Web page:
Latham said: “It’s crucial for organisations to focus on preventive strategies, such as strengthening their authentication procedures, keeping consumers informed about the latest fraud schemes, and leveraging advanced fraud detection systems.

“For fintech firms to fend off these challenges, they must heighten their due diligence. They must embrace and regularly update rigorous know your customer (KYC) and anti-money laundering (AML) protocols.

“While initiatives like the CRM Code are steps in the right direction, a comprehensive, proactive approach from organisations and fintechs is vital to counter APP fraud effectively.

“The adoption of real-time transaction monitoring, continuous user education on fraud awareness, and active collaboration with regulatory entities like the FCA can further reinforce their defence against APP fraud.”

Every party must be aware
Dan Wyatt, partner RPC fraud
Dan Wyatt, partner at RPC

“APP fraud is challenging to combat,” explains Dan Wyatt, partner at international law firm RPC. “Consumers and businesses need to educate themselves on the types of scams circulating and be able to identify the red flags to look out for.

“Ensuring their cybersecurity measures are as robust as possible is also very important, as many APP scams start with email accounts being hacked to identify invoices which are then amended by the fraudsters to include alternative bank details.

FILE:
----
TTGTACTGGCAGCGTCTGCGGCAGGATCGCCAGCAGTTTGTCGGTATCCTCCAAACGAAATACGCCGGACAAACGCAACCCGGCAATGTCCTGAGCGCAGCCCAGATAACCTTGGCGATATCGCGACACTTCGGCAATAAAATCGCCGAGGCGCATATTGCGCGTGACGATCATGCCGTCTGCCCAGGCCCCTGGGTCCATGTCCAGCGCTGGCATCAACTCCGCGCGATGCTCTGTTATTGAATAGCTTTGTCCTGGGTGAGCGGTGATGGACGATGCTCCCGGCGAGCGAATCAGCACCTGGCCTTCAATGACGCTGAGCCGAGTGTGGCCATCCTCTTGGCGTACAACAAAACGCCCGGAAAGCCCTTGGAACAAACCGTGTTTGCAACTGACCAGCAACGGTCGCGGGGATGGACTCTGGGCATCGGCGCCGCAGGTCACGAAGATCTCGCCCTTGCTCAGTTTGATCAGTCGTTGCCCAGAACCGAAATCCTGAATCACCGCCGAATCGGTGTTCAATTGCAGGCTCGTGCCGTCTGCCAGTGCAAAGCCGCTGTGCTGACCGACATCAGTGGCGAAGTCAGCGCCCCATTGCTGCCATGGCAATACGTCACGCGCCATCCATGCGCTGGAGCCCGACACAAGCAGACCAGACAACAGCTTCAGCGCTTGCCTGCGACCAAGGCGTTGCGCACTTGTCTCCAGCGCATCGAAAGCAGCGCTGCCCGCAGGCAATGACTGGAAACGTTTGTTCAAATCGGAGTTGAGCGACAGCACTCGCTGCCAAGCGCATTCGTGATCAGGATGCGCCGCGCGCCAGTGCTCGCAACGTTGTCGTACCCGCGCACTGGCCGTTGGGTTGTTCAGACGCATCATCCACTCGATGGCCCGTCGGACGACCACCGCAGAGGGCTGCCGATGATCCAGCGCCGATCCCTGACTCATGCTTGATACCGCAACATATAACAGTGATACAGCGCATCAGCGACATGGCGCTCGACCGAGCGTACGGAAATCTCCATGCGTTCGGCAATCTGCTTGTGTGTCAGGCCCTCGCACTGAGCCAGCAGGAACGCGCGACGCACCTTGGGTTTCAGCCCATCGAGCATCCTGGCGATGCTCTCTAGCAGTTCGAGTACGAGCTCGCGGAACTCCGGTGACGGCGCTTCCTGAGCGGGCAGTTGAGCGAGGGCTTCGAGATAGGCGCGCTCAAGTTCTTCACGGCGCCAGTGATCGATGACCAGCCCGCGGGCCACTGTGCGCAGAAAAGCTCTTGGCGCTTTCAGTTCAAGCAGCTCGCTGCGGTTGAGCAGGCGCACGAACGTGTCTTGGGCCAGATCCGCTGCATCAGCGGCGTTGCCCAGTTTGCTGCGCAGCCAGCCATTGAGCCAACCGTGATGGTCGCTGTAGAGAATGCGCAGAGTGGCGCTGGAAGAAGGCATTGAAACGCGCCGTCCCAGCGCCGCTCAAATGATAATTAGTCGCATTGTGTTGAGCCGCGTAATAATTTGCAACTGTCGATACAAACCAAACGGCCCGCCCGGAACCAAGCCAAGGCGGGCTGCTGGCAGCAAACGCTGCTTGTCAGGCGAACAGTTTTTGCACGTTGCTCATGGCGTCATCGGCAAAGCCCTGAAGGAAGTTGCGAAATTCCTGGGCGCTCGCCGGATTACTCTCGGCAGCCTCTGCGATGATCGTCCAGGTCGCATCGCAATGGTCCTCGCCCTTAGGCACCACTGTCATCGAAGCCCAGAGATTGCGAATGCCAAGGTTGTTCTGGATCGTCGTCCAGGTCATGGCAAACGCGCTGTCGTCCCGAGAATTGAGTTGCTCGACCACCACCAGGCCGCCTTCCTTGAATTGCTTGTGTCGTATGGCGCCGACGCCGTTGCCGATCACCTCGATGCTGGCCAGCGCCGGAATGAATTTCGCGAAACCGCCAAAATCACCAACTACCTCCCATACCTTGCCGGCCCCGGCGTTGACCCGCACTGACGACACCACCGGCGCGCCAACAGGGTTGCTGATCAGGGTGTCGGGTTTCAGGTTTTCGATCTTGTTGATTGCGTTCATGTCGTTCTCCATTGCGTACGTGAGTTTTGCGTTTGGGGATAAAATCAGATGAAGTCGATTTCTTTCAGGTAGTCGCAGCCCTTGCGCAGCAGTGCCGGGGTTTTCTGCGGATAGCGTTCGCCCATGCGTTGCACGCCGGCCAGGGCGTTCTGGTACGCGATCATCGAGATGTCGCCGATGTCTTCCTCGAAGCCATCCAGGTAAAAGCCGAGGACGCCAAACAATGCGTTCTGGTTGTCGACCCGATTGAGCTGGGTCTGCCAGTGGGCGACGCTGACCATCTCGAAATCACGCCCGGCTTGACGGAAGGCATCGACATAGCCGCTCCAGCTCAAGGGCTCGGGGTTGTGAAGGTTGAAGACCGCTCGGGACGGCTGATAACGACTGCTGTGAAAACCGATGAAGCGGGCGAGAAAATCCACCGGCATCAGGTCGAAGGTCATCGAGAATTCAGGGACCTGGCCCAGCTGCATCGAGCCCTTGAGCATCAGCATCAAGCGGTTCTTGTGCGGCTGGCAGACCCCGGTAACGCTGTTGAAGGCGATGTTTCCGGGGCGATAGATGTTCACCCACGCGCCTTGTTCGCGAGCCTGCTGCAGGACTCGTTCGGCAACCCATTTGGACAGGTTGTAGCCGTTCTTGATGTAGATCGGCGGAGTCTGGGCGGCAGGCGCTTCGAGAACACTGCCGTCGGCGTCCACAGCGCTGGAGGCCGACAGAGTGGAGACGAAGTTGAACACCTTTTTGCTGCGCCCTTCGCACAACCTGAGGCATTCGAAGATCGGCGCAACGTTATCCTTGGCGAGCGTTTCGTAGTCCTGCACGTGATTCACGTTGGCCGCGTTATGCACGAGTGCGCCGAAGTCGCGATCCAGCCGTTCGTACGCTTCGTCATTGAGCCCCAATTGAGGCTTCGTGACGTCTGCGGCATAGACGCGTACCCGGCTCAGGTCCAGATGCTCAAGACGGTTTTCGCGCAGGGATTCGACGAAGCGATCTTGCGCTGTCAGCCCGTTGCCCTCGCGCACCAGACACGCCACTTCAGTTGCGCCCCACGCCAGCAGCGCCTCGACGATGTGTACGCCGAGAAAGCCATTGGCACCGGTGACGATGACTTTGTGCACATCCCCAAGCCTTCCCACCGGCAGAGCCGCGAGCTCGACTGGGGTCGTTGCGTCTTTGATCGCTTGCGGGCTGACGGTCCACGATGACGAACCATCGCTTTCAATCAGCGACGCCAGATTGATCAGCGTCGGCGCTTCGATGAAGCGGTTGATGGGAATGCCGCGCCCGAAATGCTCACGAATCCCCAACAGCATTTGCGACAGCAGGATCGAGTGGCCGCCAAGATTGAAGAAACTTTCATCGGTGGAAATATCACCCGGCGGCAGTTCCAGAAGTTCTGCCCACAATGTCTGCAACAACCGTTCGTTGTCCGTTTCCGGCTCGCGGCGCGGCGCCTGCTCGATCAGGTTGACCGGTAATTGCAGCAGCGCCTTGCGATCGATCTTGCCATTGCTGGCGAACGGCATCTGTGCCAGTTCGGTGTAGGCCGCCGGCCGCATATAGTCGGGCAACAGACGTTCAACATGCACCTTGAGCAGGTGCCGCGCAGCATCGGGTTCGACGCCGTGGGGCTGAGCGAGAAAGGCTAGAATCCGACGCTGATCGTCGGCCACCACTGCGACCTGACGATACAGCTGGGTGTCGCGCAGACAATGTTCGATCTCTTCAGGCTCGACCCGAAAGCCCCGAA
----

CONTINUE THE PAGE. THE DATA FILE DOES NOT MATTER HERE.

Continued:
“On the other side of the coin, banks need to ensure they have best-in class account and transaction monitoring measures in place to spot APP fraud, and best-in-class processes for escalating concerns and dealing with them swiftly.”

Fraudsters tend to target new accounts or ones which have not been used in a while to launder their stolen funds, before paying them off to other (usually offshore) bank accounts.

Wyatt notes: “The number, value and speed of transactions which take place as a part of APP fraud are typically stark compared to the usual activity on the account.”

Organisations must ensure they have the technology in place to spot this early.

The role of open banking
Lasma Gavarane, chief compliance officer/MLRO, Noda
Lasma Gavarane, chief compliance officer/MLRO, Noda

Open banking, though often associated with simplifying payments, has a huge opportunity to mitigate the damage done by APP fraud, according to Lasma Gavarane, chief compliance officer/MLRO at open banking fintech Noda.

Despite the consumer and business penetration rate gap continuing to increase – as revealed by Open Banking Limited (OBL), only 11 per cent of consumers use open banking – meanwhile 16 per cent of businesses do.

Nonetheless, due to its strong customer authentication, real-time data sharing and monitoring, consent management and standardised protocols, Gavarne says: “While the onus of security lies with fintech platforms, the principles and mechanisms offered by open banking can significantly bolster their defence mechanisms. Incorporating open banking’s security protocols, in conjunction with regular audits and user education, can pave the way for a safer fintech environment.”


  • Francis is a journalist and our lead LatAm correspondent, with a BA in Classical Civilization, he has a specialist interest in North and South America.